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This chapter is from the book

Familiarizing Yourself with Eclipse

Let’s begin by writing a simple Android “Hello, World” application that displays a line of text to the user. As you do so, you will also be taking a tour through the Eclipse environment. Specifically, you will learn about some of the features offered by the Android Development Tools (ADT) plug-in for Eclipse. The ADT plug-in provides functionality for developing, compiling, packaging, and deploying Android applications. Specifically, the ADT plug-in provides the following features:

  • The Android Project Wizard, which generates all the required project files
  • Android-specific resource editors, including a Graphical Layout editor for designing Android application user interfaces
  • The Android SDK Manager
  • The Android Virtual Devices (AVD) Manager
  • The Eclipse DDMS perspective for monitoring and debugging Android applications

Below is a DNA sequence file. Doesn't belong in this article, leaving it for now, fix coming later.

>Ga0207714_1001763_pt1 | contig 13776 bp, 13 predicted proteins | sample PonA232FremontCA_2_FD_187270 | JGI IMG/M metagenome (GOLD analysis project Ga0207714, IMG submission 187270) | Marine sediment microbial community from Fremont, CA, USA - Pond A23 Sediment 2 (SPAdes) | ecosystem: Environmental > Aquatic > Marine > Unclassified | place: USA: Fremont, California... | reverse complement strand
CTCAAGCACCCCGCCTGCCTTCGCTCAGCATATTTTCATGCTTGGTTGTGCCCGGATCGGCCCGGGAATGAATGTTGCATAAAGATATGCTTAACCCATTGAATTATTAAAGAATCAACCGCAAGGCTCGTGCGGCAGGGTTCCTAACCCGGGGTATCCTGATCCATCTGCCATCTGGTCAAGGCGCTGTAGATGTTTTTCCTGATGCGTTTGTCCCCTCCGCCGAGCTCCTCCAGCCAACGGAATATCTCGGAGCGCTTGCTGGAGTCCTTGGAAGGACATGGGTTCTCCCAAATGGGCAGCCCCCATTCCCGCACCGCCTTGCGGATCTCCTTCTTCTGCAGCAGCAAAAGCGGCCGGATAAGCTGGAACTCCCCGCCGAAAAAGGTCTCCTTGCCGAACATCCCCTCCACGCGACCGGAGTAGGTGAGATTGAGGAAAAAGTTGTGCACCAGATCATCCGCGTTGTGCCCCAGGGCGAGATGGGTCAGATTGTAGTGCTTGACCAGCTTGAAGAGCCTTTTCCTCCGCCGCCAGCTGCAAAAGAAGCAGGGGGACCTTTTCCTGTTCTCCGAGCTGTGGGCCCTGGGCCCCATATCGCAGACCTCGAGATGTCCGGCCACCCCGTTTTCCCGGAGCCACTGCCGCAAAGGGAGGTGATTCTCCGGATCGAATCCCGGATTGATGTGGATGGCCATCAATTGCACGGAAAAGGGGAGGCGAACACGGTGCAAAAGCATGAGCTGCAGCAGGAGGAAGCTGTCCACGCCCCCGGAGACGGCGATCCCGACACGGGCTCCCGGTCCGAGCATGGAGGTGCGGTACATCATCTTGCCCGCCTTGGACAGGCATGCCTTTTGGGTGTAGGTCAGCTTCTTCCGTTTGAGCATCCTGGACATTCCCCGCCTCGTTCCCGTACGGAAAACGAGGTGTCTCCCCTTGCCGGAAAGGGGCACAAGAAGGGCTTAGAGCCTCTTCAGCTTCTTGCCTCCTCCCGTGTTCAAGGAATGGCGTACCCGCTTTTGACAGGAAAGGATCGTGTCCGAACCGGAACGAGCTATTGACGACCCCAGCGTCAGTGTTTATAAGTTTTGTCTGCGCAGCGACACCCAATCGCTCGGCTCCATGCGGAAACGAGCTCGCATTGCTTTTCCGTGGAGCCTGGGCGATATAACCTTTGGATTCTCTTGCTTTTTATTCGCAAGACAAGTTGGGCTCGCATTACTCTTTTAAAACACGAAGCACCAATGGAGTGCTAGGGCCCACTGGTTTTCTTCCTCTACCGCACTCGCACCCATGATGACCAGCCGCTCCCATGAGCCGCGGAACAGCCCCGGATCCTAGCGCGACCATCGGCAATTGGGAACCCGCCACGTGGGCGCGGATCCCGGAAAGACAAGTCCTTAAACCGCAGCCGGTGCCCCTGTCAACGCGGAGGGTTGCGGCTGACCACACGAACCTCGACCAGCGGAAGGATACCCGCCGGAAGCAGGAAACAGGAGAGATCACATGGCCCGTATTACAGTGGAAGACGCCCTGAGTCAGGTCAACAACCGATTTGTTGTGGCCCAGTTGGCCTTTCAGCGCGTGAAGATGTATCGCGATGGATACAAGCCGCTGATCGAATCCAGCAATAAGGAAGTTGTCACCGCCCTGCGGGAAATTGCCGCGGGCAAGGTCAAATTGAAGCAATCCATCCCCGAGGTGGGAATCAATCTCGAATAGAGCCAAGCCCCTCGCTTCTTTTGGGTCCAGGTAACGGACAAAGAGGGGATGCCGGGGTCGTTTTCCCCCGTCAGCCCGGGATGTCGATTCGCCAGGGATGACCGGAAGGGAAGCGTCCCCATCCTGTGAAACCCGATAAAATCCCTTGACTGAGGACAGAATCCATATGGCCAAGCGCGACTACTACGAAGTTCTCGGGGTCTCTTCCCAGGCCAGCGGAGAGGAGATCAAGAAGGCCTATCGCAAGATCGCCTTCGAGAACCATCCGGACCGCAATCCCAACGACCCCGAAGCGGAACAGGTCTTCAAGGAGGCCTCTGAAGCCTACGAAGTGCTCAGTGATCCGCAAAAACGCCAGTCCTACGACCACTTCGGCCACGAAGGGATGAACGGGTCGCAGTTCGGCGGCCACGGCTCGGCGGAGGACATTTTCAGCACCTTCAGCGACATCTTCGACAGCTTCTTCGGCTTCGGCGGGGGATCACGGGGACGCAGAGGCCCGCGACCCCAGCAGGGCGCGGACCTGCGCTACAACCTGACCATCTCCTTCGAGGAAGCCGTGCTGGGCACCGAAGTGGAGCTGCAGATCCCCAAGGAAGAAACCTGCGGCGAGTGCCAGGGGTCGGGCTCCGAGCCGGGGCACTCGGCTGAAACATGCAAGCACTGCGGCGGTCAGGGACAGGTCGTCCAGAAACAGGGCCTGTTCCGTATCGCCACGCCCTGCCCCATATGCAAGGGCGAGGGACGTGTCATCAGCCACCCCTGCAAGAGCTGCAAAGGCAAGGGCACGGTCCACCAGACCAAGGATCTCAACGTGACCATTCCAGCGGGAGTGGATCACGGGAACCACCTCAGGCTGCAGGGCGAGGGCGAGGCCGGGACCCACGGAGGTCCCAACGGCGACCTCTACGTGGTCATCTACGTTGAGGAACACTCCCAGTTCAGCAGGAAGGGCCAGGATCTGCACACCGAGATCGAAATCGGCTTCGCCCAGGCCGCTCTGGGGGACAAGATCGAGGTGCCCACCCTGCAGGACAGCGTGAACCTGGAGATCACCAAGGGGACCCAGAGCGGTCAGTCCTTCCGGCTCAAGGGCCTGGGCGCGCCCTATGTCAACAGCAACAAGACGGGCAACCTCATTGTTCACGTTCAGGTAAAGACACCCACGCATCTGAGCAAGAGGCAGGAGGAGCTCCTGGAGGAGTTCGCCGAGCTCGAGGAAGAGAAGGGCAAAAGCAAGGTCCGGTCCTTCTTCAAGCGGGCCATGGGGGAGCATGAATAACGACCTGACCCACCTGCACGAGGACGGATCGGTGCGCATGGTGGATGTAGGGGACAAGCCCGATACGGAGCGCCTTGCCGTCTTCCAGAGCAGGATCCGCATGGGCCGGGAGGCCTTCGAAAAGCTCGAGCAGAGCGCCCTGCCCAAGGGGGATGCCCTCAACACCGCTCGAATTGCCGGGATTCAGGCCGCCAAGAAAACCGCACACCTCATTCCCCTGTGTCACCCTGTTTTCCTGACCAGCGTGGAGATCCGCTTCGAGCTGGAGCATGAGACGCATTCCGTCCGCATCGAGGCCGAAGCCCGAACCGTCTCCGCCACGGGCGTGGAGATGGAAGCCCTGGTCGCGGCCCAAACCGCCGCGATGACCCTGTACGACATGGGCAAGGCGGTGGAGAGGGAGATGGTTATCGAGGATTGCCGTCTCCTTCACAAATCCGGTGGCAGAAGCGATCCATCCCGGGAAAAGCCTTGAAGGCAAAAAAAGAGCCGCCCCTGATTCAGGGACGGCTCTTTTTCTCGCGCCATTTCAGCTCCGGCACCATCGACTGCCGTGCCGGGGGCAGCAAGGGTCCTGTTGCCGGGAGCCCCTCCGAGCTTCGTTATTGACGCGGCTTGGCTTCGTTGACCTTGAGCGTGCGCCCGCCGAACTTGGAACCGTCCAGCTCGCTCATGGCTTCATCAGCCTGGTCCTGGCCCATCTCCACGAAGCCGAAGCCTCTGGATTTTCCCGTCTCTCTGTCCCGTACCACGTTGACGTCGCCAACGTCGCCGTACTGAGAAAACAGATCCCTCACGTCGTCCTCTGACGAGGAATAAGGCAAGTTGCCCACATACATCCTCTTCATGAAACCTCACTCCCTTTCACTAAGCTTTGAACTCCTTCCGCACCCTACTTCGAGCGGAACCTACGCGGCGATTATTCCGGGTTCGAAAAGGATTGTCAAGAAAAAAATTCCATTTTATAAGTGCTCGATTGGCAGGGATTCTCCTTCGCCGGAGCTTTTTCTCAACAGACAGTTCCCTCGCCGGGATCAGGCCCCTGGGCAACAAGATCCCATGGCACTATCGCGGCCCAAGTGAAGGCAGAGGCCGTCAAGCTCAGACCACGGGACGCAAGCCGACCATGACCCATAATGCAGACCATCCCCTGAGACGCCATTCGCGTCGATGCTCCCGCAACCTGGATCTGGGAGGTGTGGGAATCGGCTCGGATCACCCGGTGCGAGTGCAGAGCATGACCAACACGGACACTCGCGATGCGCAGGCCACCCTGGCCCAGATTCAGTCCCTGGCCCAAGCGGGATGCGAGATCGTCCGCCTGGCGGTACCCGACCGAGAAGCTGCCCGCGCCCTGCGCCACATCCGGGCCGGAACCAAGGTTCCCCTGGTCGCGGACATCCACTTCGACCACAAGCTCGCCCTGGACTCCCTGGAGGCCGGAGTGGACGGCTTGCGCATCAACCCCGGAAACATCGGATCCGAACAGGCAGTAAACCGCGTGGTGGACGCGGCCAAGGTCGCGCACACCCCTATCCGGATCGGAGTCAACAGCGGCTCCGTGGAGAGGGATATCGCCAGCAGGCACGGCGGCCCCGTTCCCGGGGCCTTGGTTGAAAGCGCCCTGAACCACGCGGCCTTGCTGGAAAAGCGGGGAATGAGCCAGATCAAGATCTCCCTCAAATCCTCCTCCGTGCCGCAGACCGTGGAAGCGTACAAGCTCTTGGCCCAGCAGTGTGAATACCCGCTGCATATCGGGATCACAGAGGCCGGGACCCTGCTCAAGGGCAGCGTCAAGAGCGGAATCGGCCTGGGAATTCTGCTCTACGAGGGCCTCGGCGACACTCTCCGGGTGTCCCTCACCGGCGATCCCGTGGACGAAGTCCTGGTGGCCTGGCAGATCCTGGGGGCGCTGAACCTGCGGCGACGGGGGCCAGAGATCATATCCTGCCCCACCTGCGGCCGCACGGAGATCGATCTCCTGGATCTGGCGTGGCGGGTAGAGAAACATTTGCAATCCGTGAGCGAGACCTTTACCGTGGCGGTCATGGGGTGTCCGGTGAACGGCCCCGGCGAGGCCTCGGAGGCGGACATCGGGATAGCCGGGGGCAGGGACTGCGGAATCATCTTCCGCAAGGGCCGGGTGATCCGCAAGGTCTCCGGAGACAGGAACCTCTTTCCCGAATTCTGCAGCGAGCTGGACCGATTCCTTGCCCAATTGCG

• Integration with the Android LogCat logging utility
  • Integration with the Android Hierarchy Viewer layout utility
  • Automated builds and application deployment to Android emulators and devices
  • Application packaging and code signing tools for release deployment, including ProGuard support for code optimization and obfuscation

Now, let’s take some of these features for a spin.

Creating Android Projects

The Android Project Wizard creates all the required files for an Android application. Open Eclipse and follow these steps to create a new project:

  1. Choose File, New, Android Project, or click the Android Project creator icon 01figem01.jpg) on the Eclipse toolbar.
  2. Choose a project name. In this case, name the project HelloKindle. The first time you try to create an Android Project in Eclipse, you might need to choose File, New, Project..., and then select the Android, Android Project. After you do this once, it appears in the Eclipse project types, and you can use the method described in Step 1.